Fairy Tales · Master Lists

Master List: Modern Interpretations of Fairy Tales

***PLEASE NOTE THAT THIS PAGE IS NO LONGER UP TO DATE.*** For the up-to-date list, go here.

I was thinking that as there’s a good chance I won’t get around to reviewing each and every version of a fairy tale that I’ve read, at least not any time soon. So instead, I’ve decided to make a master list!

Know that this isn’t a complete list. It’s a tall order to remember every version of fairy tales that I’ve read in one sitting, given that I’ve read hundreds. I also didn’t like everything that I read, so some books I’ve read are deliberately excluded—part of that whole minimization of negativity thing I mention in my introduction. So while there will be things here that I like only moderately, there will be nothing that I dislike.

Furthermore, after some careful consideration, I decided not include interpretations like Ed McBain’s Matthew Hope series—which are murder mysteries blatantly meant to characterize certain fairy tales and certainly relate back to the fairy tale, but only in tiny degrees. On the other hand, interpretations like Robin McKinley’s Chalice—which never claimed to have anything to do with Beauty and the Beast but can easily be seen as a retelling of the fairy tale—have been included. Yes, it’s highly subjective, but while you may find yourself running into insanely gloomy retellings, you won’t find yourself stumbling into murder mysteries that have little to do with the actual fairy tale. King Arthur and other legends may find their way in here eventually as well.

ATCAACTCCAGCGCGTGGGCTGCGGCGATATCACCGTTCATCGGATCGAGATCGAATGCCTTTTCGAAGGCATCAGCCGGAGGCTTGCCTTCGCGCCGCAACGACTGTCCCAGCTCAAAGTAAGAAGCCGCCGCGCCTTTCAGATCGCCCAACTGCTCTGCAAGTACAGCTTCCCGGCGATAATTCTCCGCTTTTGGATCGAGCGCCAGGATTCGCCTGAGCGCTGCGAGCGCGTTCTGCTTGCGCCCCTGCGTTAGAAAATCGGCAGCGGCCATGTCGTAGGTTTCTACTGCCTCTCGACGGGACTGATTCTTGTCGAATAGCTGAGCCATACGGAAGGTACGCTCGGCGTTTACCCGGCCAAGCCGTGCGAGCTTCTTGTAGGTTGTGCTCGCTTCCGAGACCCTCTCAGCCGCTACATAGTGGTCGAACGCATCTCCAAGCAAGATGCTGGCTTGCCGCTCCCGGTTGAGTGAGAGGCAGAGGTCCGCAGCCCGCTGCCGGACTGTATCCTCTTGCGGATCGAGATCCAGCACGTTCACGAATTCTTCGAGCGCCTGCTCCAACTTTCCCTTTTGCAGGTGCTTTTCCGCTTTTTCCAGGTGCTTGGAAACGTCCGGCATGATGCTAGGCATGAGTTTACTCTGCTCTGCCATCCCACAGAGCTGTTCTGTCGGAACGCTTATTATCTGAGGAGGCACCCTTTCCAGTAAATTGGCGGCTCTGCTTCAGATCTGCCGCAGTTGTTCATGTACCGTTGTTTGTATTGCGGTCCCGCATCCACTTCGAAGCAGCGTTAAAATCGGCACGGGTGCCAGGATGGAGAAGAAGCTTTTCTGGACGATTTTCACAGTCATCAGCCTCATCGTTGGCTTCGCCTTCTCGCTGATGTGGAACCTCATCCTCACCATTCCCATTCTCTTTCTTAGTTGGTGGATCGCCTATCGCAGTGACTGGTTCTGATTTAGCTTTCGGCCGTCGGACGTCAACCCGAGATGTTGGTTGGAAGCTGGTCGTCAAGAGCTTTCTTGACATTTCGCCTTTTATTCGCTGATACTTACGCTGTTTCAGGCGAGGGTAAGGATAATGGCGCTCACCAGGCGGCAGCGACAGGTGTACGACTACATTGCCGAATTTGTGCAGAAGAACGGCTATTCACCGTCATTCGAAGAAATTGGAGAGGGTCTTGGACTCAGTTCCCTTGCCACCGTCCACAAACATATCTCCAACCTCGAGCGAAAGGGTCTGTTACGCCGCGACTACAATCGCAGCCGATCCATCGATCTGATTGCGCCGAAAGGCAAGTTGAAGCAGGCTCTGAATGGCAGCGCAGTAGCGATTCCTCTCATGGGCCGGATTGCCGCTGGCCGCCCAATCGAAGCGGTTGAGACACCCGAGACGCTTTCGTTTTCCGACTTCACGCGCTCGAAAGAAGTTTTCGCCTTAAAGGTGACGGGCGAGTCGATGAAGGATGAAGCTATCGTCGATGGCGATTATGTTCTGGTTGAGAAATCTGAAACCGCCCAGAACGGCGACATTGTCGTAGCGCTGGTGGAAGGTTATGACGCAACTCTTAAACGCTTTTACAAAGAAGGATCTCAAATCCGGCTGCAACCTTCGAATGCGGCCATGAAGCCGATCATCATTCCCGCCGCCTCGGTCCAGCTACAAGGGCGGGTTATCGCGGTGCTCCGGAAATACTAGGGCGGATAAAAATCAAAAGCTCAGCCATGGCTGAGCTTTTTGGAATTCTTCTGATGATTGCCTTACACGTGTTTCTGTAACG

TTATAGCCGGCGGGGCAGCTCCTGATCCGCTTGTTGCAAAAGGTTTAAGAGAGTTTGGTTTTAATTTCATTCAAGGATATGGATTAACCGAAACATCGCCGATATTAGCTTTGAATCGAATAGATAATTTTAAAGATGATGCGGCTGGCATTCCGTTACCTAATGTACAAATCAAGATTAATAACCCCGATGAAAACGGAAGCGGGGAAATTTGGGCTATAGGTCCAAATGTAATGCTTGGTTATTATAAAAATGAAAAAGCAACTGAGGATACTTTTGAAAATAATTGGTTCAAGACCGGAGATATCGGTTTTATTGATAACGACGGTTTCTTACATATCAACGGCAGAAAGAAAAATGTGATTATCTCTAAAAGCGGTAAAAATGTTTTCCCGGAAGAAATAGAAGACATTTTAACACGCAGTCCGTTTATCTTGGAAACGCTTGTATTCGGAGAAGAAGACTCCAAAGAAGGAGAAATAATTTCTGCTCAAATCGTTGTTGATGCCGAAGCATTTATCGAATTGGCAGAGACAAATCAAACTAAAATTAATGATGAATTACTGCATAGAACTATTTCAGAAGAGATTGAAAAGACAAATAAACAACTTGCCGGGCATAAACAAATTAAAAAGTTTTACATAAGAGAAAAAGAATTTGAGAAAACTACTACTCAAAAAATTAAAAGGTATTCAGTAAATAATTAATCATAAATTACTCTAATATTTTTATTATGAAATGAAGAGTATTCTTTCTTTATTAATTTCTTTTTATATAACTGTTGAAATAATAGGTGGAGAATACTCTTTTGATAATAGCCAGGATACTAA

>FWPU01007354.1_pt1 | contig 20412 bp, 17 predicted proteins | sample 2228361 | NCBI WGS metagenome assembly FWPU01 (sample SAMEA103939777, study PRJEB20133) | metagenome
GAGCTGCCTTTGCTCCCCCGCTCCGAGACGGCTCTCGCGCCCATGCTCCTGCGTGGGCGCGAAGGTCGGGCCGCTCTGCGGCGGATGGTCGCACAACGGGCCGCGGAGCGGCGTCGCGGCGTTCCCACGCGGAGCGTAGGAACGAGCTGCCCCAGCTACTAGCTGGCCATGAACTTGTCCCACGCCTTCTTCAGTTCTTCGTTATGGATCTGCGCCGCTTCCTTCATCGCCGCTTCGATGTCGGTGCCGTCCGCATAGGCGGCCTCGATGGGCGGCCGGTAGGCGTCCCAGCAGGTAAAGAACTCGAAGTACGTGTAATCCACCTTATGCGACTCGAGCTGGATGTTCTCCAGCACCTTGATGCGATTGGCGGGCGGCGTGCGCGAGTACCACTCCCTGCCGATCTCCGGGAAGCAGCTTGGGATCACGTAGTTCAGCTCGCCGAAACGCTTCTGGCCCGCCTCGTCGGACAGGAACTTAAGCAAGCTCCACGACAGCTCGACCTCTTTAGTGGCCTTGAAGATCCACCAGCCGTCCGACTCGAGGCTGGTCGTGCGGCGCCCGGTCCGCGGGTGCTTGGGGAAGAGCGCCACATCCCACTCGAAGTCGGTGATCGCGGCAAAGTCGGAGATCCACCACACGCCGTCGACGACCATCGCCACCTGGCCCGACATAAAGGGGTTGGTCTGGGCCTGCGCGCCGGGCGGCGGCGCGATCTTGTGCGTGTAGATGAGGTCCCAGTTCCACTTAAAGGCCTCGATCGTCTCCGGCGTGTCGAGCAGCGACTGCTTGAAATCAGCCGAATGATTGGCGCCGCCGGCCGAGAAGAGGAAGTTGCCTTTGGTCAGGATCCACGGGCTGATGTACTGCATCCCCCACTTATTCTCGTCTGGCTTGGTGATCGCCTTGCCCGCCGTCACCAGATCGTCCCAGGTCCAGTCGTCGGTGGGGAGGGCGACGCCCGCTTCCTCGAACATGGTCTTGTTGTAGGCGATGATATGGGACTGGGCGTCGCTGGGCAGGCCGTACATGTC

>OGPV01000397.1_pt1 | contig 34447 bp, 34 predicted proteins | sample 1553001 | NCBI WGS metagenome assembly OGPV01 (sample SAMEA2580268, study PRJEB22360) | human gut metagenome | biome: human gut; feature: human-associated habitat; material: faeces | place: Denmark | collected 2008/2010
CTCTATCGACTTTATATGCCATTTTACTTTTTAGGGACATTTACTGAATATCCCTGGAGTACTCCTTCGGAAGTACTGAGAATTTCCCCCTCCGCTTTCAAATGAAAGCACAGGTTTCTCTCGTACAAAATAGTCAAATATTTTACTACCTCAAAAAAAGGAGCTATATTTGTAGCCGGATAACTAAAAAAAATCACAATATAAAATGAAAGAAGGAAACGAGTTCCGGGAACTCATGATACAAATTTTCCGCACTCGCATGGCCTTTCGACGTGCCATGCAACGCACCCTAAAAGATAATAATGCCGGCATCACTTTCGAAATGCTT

Italics are books that I particularly enjoyed. If I’ve reviewed a book on this blog, the title will link to the review. (And if the link doesn’t work, just hit the tag for that fairy tale and it should come up fairly quickly!)


  • Deerskin by Robin McKinley

Beauty and the Beast

  • Cruel Beauty by Rosamund Hodge
  • Heart’s Blood by Juliet Marllier
  • Rose Daughter by Robin McKinley
  • Chalice by Robin McKinley
  • Beauty by Robin McKinley
  • Beauty and the Werewolf by Mercedes Lackey
  • Fire Rose by Mercedes Lackey
  • The Quantum Rose by Catherine Asaro
  • Beastly by Alex Flinn
  • Beast by Donna Jo Napoli
  • Belle by Cameron Dokey
  • Beasts (in A Wild Swan and Other Tales) by Michael Cunningham
  • Of Beast and Beauty by Stacey Jay
  • Roses by G.R. Mannering


  • Ella Enchanted by Gail Carson Levine (If you haven’t read this, you really ought to. If you saw the movie without reading the book, you need to read it regardless of whether or not you liked the movie.)
  • Confessions of an Ugly Stepsister by Gregory Maguire
  • Cinder by Marissa Meyer
  • Bewitched by Alex Flinn
  • Bound by Donna Jo Napoli
  • Before Midnight by Cameron Dokey
  • Princess of Glass by Jessica Day George
  • The Fairy Godmother by Mercedes Lackey
  • Cinderellis and the Glass Hill by Gail Carson Levine
  • Ash by Malinda Lo

Cupid and Psyche

East of the Sun and West of the Moon

  • East by Edith Pattou
  • Ice by Sarah Beth Durst
  • Once Upon a Winter’s Night by Dennis McKiernan